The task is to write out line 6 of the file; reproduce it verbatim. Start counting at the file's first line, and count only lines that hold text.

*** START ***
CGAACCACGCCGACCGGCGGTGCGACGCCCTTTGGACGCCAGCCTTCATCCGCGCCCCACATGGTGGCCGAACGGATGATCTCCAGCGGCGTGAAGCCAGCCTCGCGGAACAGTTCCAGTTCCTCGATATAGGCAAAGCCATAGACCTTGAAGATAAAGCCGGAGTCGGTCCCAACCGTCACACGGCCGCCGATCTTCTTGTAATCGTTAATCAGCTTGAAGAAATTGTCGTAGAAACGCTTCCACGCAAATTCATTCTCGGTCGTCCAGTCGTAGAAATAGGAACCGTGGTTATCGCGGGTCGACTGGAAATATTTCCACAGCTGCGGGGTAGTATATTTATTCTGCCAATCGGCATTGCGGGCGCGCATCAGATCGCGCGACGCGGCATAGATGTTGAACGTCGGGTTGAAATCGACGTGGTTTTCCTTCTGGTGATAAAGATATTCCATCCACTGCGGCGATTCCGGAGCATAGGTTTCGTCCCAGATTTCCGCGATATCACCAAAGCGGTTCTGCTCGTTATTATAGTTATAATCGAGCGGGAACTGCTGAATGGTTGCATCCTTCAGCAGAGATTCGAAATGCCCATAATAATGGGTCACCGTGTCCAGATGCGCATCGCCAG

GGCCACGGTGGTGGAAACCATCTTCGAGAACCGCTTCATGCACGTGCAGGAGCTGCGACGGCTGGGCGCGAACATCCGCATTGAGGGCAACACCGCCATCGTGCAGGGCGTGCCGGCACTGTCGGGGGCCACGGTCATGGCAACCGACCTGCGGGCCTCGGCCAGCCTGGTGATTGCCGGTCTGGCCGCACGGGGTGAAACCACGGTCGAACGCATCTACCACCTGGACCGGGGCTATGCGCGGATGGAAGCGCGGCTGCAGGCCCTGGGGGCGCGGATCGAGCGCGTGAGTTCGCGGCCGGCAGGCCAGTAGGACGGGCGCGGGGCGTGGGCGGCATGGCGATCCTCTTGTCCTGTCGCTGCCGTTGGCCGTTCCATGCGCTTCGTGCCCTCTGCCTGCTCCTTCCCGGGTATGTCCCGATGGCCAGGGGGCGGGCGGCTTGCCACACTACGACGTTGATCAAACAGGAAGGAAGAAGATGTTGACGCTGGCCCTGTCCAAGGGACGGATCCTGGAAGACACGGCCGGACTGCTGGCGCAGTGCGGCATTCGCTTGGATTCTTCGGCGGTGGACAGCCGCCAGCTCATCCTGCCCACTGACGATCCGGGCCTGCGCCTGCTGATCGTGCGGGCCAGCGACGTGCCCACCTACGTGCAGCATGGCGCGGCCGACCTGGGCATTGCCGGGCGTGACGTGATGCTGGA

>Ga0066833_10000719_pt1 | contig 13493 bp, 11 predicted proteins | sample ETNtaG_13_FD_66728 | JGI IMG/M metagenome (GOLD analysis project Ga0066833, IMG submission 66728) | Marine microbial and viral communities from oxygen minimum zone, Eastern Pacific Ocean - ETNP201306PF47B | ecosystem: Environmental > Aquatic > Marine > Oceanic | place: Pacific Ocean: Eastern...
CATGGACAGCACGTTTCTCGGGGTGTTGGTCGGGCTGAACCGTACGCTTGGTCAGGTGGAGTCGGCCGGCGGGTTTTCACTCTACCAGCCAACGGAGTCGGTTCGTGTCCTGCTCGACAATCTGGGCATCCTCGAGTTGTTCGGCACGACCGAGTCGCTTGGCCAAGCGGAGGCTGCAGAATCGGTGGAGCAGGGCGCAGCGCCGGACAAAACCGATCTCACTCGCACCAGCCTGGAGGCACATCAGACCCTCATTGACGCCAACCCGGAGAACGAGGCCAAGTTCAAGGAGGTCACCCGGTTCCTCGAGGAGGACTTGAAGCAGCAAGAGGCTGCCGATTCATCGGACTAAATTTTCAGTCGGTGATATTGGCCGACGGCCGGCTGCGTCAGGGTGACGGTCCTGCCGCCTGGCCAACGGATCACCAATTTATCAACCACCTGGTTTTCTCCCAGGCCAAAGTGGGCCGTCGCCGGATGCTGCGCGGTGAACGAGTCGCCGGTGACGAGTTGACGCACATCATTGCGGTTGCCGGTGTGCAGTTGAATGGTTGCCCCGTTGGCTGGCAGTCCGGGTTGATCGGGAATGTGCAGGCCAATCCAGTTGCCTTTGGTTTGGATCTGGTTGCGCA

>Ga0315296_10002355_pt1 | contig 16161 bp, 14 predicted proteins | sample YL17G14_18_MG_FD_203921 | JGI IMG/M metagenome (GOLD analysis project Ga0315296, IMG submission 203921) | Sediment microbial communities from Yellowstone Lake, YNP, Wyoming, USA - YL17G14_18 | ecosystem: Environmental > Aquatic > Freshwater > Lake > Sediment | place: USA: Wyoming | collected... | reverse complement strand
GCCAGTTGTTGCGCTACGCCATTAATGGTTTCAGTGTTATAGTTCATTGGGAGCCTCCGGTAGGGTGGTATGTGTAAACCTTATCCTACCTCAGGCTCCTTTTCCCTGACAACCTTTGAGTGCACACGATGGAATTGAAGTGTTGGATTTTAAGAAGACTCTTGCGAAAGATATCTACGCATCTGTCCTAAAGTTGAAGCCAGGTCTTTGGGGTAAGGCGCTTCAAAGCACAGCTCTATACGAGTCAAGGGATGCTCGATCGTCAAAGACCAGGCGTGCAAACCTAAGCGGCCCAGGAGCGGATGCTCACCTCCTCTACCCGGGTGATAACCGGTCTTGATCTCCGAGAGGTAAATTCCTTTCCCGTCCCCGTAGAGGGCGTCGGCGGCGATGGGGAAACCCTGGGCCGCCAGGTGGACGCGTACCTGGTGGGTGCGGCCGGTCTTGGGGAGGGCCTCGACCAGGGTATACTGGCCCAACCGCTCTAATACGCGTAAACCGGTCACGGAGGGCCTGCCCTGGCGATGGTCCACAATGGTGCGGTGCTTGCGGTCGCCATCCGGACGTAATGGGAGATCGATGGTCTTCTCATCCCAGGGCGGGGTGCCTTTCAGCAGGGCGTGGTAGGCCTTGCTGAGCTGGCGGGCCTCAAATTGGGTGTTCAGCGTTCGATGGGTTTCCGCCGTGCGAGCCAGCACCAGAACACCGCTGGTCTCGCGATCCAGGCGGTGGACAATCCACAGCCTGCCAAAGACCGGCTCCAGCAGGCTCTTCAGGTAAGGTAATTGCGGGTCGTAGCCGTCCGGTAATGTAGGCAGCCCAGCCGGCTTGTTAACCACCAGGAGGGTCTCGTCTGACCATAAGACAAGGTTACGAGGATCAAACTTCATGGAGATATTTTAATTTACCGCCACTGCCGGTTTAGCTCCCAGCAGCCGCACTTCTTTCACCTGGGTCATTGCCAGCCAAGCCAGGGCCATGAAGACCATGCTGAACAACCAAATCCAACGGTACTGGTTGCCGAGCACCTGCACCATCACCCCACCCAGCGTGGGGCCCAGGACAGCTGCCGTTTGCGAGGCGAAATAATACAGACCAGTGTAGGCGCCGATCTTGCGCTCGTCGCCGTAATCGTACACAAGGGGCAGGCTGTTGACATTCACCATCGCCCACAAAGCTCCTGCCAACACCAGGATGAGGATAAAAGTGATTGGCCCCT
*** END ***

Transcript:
GCCAGTTGTTGCGCTACGCCATTAATGGTTTCAGTGTTATAGTTCATTGGGAGCCTCCGGTAGGGTGGTATGTGTAAACCTTATCCTACCTCAGGCTCCTTTTCCCTGACAACCTTTGAGTGCACACGATGGAATTGAAGTGTTGGATTTTAAGAAGACTCTTGCGAAAGATATCTACGCATCTGTCCTAAAGTTGAAGCCAGGTCTTTGGGGTAAGGCGCTTCAAAGCACAGCTCTATACGAGTCAAGGGATGCTCGATCGTCAAAGACCAGGCGTGCAAACCTAAGCGGCCCAGGAGCGGATGCTCACCTCCTCTACCCGGGTGATAACCGGTCTTGATCTCCGAGAGGTAAATTCCTTTCCCGTCCCCGTAGAGGGCGTCGGCGGCGATGGGGAAACCCTGGGCCGCCAGGTGGACGCGTACCTGGTGGGTGCGGCCGGTCTTGGGGAGGGCCTCGACCAGGGTATACTGGCCCAACCGCTCTAATACGCGTAAACCGGTCACGGAGGGCCTGCCCTGGCGATGGTCCACAATGGTGCGGTGCTTGCGGTCGCCATCCGGACGTAATGGGAGATCGATGGTCTTCTCATCCCAGGGCGGGGTGCCTTTCAGCAGGGCGTGGTAGGCCTTGCTGAGCTGGCGGGCCTCAAATTGGGTGTTCAGCGTTCGATGGGTTTCCGCCGTGCGAGCCAGCACCAGAACACCGCTGGTCTCGCGATCCAGGCGGTGGACAATCCACAGCCTGCCAAAGACCGGCTCCAGCAGGCTCTTCAGGTAAGGTAATTGCGGGTCGTAGCCGTCCGGTAATGTAGGCAGCCCAGCCGGCTTGTTAACCACCAGGAGGGTCTCGTCTGACCATAAGACAAGGTTACGAGGATCAAACTTCATGGAGATATTTTAATTTACCGCCACTGCCGGTTTAGCTCCCAGCAGCCGCACTTCTTTCACCTGGGTCATTGCCAGCCAAGCCAGGGCCATGAAGACCATGCTGAACAACCAAATCCAACGGTACTGGTTGCCGAGCACCTGCACCATCACCCCACCCAGCGTGGGGCCCAGGACAGCTGCCGTTTGCGAGGCGAAATAATACAGACCAGTGTAGGCGCCGATCTTGCGCTCGTCGCCGTAATCGTACACAAGGGGCAGGCTGTTGACATTCACCATCGCCCACAAAGCTCCTGCCAACACCAGGATGAGGATAAAAGTGATTGGCCCCT